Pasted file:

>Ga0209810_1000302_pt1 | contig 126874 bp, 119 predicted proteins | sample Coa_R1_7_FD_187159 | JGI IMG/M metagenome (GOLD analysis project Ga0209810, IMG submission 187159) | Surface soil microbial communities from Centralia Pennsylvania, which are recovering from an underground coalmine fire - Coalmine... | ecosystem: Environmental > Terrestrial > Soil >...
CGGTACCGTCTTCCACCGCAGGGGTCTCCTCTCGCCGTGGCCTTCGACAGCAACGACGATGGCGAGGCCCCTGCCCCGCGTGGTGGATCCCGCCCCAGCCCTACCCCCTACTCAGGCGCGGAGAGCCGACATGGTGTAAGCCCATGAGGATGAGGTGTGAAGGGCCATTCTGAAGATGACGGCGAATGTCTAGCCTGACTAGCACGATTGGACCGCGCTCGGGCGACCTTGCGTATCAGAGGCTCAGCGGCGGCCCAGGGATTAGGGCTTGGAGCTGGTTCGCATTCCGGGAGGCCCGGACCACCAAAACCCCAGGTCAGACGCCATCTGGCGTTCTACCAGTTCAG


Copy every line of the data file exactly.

>Ga0209810_1000302_pt1 | contig 126874 bp, 119 predicted proteins | sample Coa_R1_7_FD_187159 | JGI IMG/M metagenome (GOLD analysis project Ga0209810, IMG submission 187159) | Surface soil microbial communities from Centralia Pennsylvania, which are recovering from an underground coalmine fire - Coalmine... | ecosystem: Environmental > Terrestrial > Soil >...
CGGTACCGTCTTCCACCGCAGGGGTCTCCTCTCGCCGTGGCCTTCGACAGCAACGACGATGGCGAGGCCCCTGCCCCGCGTGGTGGATCCCGCCCCAGCCCTACCCCCTACTCAGGCGCGGAGAGCCGACATGGTGTAAGCCCATGAGGATGAGGTGTGAAGGGCCATTCTGAAGATGACGGCGAATGTCTAGCCTGACTAGCACGATTGGACCGCGCTCGGGCGACCTTGCGTATCAGAGGCTCAGCGGCGGCCCAGGGATTAGGGCTTGGAGCTGGTTCGCATTCCGGGAGGCCCGGACCACCAAAACCCCAGGTCAGACGCCATCTGGCGTTCTACCAGTTCAG